Expressions and Multi-threading Statements. The operators of B#, their precedence and associativity, are identical to those in C. Only the pointer operators *, &, and -> are excluded and only the operators, new for object creation and is for type testing, are also included. Expressions are formed by combining literal values and variables with B# operators.
B# also borrows several sequential statements from C including statement lists, block statements, expression statements, return, if, while, and break. In addition, the lock and start statements of B# are inspired from Edison.
The lock statement, originally called when in Edison, is used for mutual exclusion and synchronization. The start statement, originally called cobegin in Edison, is used to initiate threads. The addition of multi-thread and synchronization statements facilitates the development of embedded systems where concurrent activities are often implicit.
In the following example, two threads, SerialPortThread and ParallelPortThread, are initiated
with access to a shared buffer.
Classes and Objects. In B#, classes are the most fundamental types.A class type defines a data structure that contains data members (fields) and function members (methods, properties, and others). A class provides a specification for dynamically created instances of the class, also known as objects.
Classes support inheritance and polymorphism, mechanisms whereby derived classes can extend and specialize base classes. New classes are created using class declarations. A class declaration starts with a header that specifies the modifiers of the class, the name of the class, the base class (if any), and the interfaces implemented by the class.
Class Members. In B#, the members of a class are either static members or instance members. Static members belong to classes and instance members belong to objects (instances of classes). The following table provides an overview of the kinds of members a class can contain.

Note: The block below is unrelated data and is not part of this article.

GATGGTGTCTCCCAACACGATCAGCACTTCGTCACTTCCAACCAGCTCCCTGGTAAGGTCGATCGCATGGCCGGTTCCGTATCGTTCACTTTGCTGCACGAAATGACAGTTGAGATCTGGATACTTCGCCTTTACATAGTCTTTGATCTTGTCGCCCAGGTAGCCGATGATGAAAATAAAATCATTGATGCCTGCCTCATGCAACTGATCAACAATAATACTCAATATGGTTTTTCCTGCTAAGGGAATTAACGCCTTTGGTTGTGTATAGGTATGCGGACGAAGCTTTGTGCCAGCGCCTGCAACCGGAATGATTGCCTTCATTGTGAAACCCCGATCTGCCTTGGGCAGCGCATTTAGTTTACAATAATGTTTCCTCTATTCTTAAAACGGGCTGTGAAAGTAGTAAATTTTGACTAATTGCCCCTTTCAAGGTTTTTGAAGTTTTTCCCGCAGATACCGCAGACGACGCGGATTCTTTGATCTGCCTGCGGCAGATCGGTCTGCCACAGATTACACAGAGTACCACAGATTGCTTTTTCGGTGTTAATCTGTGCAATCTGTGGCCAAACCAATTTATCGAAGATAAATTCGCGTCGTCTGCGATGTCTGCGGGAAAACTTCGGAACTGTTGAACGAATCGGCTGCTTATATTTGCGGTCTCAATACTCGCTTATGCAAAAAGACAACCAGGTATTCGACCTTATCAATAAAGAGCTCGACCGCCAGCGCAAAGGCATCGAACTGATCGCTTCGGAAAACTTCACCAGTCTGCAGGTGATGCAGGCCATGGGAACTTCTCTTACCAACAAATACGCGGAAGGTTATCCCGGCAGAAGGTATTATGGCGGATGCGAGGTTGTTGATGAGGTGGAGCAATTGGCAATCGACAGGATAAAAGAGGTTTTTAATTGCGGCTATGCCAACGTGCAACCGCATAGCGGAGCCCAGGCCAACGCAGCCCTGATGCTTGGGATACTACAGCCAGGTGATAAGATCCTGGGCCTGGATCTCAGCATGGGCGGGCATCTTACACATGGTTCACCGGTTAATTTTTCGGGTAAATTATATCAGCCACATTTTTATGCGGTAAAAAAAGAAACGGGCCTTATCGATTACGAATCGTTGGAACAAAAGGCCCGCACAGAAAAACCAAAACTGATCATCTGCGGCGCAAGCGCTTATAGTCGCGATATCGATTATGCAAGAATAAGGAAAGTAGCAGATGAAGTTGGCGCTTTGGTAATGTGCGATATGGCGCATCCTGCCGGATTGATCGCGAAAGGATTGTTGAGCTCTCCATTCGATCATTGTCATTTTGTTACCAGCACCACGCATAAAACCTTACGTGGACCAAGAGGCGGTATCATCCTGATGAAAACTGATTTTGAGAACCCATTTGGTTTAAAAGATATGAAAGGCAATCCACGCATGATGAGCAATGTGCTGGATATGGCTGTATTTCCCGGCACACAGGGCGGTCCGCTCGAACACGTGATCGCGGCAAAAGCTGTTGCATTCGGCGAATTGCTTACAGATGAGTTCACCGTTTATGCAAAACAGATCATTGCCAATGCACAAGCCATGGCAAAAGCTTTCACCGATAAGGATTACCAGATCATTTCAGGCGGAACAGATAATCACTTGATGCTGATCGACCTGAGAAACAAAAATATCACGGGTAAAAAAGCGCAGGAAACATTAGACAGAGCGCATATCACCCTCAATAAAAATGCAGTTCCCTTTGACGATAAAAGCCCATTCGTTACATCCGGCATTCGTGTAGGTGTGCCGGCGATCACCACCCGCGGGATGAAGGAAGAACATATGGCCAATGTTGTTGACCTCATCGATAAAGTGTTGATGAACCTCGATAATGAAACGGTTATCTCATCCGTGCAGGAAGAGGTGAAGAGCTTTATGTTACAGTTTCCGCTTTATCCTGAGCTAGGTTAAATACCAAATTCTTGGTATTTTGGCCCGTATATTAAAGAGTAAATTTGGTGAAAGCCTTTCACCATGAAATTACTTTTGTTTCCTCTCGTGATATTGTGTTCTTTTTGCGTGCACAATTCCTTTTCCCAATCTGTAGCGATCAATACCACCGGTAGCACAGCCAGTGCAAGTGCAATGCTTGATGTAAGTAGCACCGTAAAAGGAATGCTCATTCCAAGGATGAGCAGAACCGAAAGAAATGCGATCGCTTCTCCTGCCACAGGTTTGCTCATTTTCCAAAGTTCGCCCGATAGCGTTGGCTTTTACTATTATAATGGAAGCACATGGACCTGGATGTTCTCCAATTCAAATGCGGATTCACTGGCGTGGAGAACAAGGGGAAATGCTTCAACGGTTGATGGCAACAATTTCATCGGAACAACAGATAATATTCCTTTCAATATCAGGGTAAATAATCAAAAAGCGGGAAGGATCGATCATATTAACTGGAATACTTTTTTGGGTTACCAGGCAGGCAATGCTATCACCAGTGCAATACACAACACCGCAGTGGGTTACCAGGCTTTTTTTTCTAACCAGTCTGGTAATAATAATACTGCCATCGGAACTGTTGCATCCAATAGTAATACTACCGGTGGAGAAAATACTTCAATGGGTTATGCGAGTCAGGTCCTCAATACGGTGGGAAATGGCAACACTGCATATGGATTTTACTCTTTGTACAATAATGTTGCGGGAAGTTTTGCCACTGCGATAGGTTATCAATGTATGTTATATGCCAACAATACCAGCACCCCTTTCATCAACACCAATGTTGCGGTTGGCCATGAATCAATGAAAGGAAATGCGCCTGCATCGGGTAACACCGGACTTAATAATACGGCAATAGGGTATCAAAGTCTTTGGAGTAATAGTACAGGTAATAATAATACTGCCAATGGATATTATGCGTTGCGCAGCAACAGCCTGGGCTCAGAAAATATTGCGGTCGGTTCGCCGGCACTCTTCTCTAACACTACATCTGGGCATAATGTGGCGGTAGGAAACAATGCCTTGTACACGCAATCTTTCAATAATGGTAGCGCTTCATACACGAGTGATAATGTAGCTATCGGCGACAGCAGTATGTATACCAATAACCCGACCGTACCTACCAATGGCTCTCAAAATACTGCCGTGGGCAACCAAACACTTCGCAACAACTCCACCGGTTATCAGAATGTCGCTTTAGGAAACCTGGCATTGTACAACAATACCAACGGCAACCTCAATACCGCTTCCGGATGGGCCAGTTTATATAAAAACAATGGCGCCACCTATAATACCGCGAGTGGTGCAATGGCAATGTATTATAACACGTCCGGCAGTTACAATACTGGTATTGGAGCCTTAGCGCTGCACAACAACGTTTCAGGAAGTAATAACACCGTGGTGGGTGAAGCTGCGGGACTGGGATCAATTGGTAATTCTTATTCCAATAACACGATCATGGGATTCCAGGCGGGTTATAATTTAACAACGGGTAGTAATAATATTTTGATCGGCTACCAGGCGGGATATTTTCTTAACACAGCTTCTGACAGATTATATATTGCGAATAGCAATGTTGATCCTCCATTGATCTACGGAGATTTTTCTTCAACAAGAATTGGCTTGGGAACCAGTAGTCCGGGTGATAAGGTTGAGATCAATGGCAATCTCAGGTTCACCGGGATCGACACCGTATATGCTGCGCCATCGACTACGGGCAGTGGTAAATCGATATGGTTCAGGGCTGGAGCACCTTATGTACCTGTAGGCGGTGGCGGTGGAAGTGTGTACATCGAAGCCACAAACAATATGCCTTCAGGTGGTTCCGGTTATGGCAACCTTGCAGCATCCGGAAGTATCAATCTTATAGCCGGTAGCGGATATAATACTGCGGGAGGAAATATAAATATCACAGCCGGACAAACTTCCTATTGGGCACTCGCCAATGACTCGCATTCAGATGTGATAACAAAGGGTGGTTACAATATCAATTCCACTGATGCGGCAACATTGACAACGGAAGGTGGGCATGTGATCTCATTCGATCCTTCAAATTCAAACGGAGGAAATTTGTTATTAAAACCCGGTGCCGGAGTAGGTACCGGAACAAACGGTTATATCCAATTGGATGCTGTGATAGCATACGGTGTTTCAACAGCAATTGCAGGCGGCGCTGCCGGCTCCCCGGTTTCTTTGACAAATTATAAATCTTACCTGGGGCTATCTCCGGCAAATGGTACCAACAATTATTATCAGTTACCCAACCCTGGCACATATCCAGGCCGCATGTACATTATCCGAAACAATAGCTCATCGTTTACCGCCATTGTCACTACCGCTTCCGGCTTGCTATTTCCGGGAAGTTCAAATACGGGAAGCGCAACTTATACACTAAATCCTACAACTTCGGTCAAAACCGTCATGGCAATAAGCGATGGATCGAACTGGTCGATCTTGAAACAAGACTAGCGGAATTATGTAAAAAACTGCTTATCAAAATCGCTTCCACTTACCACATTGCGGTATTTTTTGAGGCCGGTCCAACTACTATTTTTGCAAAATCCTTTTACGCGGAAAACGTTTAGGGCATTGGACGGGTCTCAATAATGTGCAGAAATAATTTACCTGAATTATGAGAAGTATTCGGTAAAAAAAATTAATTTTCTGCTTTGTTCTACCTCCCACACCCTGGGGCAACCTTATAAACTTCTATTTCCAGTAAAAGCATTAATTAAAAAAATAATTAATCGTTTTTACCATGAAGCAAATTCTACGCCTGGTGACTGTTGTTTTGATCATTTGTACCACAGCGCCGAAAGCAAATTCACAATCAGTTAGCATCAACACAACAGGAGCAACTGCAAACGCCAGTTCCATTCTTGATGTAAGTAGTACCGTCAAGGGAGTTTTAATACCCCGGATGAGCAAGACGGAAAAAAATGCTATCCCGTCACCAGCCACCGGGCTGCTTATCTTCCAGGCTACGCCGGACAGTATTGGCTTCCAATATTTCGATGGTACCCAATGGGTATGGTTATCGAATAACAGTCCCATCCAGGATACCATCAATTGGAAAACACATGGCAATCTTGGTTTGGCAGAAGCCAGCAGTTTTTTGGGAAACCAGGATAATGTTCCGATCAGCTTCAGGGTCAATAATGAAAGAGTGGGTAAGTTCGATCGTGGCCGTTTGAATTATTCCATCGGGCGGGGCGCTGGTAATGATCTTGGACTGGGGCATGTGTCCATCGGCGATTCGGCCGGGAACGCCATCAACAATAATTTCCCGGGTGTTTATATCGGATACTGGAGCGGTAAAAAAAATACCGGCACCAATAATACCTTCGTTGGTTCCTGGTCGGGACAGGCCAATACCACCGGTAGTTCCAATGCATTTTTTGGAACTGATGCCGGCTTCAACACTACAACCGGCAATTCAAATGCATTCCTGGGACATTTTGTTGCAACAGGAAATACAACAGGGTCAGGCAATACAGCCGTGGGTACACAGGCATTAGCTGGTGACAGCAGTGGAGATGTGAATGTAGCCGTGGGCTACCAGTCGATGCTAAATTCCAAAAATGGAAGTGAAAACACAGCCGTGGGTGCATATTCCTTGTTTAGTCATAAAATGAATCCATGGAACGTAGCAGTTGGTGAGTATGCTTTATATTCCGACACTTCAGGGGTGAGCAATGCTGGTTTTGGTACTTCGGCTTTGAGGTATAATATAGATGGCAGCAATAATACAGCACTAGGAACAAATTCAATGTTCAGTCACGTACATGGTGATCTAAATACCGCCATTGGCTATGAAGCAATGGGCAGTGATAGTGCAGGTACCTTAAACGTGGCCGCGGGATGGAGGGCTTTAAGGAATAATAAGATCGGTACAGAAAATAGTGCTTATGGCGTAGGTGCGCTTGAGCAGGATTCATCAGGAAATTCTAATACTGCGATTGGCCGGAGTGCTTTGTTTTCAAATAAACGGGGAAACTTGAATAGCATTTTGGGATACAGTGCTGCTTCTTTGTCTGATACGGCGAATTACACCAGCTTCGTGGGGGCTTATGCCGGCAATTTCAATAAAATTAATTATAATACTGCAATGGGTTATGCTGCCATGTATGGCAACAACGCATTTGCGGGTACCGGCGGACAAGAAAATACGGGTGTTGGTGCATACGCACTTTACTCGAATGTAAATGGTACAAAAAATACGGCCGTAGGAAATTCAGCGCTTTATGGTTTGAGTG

|Table 1. Class Members in B#|
Field Properties. A field property is a natural extension of fields and is similar to properties in C#. In addition to declaring a field, a field property also specifies the read and/or write access to the field itself using the get and set accessors, respectively.
Each accessor is defined as a block statement which is executed when the field value is read or written. In essence, therefore, a field property is a field declaration followed by a get and/or set accessor.
In the following example, the Device
module defines a Status field
property. A property is always assumed to be an implicit private field with public accessors. Unlike C#, field
properties in B# denote storage locations.Therefore, it is unnecessary
to declare the private field status.
The value of a field property can be read by invoking the get accessor or written by invoking the set accessor. In a set accessor, the new value for the field property is passed via an implicit parameter named value. Accessing a field property is like getting or setting the value itself. For example, the Status property can be read and written in the same way that fields can be read and written: